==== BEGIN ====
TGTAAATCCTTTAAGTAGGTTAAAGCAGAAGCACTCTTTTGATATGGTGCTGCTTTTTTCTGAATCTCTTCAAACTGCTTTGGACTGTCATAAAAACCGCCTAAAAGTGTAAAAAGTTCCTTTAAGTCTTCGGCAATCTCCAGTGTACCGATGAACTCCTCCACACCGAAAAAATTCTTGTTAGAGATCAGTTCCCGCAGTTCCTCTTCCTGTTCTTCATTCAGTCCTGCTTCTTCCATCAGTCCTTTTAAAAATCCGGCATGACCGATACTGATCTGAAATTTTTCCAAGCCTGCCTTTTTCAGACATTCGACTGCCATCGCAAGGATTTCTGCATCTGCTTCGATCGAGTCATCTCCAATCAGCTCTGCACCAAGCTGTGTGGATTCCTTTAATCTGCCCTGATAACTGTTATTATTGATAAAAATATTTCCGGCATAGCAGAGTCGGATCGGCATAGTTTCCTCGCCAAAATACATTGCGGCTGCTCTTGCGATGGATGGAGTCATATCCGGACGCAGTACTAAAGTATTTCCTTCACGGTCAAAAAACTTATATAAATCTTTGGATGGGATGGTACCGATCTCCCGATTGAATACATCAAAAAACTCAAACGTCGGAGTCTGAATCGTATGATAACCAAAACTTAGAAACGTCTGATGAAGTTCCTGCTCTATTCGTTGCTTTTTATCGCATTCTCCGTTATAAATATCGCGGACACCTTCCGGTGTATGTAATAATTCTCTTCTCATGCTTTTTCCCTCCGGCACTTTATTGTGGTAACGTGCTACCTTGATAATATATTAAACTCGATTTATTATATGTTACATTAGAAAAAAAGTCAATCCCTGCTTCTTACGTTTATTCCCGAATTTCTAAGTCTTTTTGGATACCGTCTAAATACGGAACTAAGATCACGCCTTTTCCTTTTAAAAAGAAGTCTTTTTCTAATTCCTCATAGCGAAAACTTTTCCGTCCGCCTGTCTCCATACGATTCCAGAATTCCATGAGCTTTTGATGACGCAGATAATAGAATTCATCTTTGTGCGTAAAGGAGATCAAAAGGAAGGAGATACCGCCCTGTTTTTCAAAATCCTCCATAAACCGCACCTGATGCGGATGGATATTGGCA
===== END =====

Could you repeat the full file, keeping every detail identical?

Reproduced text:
TGTAAATCCTTTAAGTAGGTTAAAGCAGAAGCACTCTTTTGATATGGTGCTGCTTTTTTCTGAATCTCTTCAAACTGCTTTGGACTGTCATAAAAACCGCCTAAAAGTGTAAAAAGTTCCTTTAAGTCTTCGGCAATCTCCAGTGTACCGATGAACTCCTCCACACCGAAAAAATTCTTGTTAGAGATCAGTTCCCGCAGTTCCTCTTCCTGTTCTTCATTCAGTCCTGCTTCTTCCATCAGTCCTTTTAAAAATCCGGCATGACCGATACTGATCTGAAATTTTTCCAAGCCTGCCTTTTTCAGACATTCGACTGCCATCGCAAGGATTTCTGCATCTGCTTCGATCGAGTCATCTCCAATCAGCTCTGCACCAAGCTGTGTGGATTCCTTTAATCTGCCCTGATAACTGTTATTATTGATAAAAATATTTCCGGCATAGCAGAGTCGGATCGGCATAGTTTCCTCGCCAAAATACATTGCGGCTGCTCTTGCGATGGATGGAGTCATATCCGGACGCAGTACTAAAGTATTTCCTTCACGGTCAAAAAACTTATATAAATCTTTGGATGGGATGGTACCGATCTCCCGATTGAATACATCAAAAAACTCAAACGTCGGAGTCTGAATCGTATGATAACCAAAACTTAGAAACGTCTGATGAAGTTCCTGCTCTATTCGTTGCTTTTTATCGCATTCTCCGTTATAAATATCGCGGACACCTTCCGGTGTATGTAATAATTCTCTTCTCATGCTTTTTCCCTCCGGCACTTTATTGTGGTAACGTGCTACCTTGATAATATATTAAACTCGATTTATTATATGTTACATTAGAAAAAAAGTCAATCCCTGCTTCTTACGTTTATTCCCGAATTTCTAAGTCTTTTTGGATACCGTCTAAATACGGAACTAAGATCACGCCTTTTCCTTTTAAAAAGAAGTCTTTTTCTAATTCCTCATAGCGAAAACTTTTCCGTCCGCCTGTCTCCATACGATTCCAGAATTCCATGAGCTTTTGATGACGCAGATAATAGAATTCATCTTTGTGCGTAAAGGAGATCAAAAGGAAGGAGATACCGCCCTGTTTTTCAAAATCCTCCATAAACCGCACCTGATGCGGATGGATATTGGCA